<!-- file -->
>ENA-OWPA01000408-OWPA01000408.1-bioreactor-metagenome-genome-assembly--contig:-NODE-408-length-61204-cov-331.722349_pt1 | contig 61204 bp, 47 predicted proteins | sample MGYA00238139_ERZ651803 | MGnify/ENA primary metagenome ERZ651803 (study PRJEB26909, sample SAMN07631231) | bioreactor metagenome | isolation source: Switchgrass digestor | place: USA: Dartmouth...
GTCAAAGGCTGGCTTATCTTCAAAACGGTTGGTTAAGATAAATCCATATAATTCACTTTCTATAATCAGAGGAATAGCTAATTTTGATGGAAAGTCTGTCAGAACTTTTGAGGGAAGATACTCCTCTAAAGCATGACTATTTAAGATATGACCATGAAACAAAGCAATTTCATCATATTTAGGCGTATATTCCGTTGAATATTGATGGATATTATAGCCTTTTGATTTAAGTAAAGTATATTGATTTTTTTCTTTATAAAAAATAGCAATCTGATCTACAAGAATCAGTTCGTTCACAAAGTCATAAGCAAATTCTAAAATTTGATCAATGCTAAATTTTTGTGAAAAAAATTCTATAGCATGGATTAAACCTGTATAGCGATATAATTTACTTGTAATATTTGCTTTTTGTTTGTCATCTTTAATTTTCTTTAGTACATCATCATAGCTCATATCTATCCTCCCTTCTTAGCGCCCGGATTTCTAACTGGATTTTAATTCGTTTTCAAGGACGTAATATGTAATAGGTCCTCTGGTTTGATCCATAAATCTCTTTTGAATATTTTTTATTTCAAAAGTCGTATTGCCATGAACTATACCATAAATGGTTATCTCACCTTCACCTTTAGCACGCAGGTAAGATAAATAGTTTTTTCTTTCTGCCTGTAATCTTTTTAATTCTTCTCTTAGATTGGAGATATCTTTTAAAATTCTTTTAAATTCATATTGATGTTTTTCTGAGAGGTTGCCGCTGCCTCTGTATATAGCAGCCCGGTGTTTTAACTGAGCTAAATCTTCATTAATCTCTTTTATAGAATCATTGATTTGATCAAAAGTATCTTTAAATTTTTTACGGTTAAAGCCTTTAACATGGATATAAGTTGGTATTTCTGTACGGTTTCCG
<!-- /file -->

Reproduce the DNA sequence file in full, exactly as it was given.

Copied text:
>ENA-OWPA01000408-OWPA01000408.1-bioreactor-metagenome-genome-assembly--contig:-NODE-408-length-61204-cov-331.722349_pt1 | contig 61204 bp, 47 predicted proteins | sample MGYA00238139_ERZ651803 | MGnify/ENA primary metagenome ERZ651803 (study PRJEB26909, sample SAMN07631231) | bioreactor metagenome | isolation source: Switchgrass digestor | place: USA: Dartmouth...
GTCAAAGGCTGGCTTATCTTCAAAACGGTTGGTTAAGATAAATCCATATAATTCACTTTCTATAATCAGAGGAATAGCTAATTTTGATGGAAAGTCTGTCAGAACTTTTGAGGGAAGATACTCCTCTAAAGCATGACTATTTAAGATATGACCATGAAACAAAGCAATTTCATCATATTTAGGCGTATATTCCGTTGAATATTGATGGATATTATAGCCTTTTGATTTAAGTAAAGTATATTGATTTTTTTCTTTATAAAAAATAGCAATCTGATCTACAAGAATCAGTTCGTTCACAAAGTCATAAGCAAATTCTAAAATTTGATCAATGCTAAATTTTTGTGAAAAAAATTCTATAGCATGGATTAAACCTGTATAGCGATATAATTTACTTGTAATATTTGCTTTTTGTTTGTCATCTTTAATTTTCTTTAGTACATCATCATAGCTCATATCTATCCTCCCTTCTTAGCGCCCGGATTTCTAACTGGATTTTAATTCGTTTTCAAGGACGTAATATGTAATAGGTCCTCTGGTTTGATCCATAAATCTCTTTTGAATATTTTTTATTTCAAAAGTCGTATTGCCATGAACTATACCATAAATGGTTATCTCACCTTCACCTTTAGCACGCAGGTAAGATAAATAGTTTTTTCTTTCTGCCTGTAATCTTTTTAATTCTTCTCTTAGATTGGAGATATCTTTTAAAATTCTTTTAAATTCATATTGATGTTTTTCTGAGAGGTTGCCGCTGCCTCTGTATATAGCAGCCCGGTGTTTTAACTGAGCTAAATCTTCATTAATCTCTTTTATAGAATCATTGATTTGATCAAAAGTATCTTTAAATTTTTTACGGTTAAAGCCTTTAACATGGATATAAGTTGGTATTTCTGTACGGTTTCCG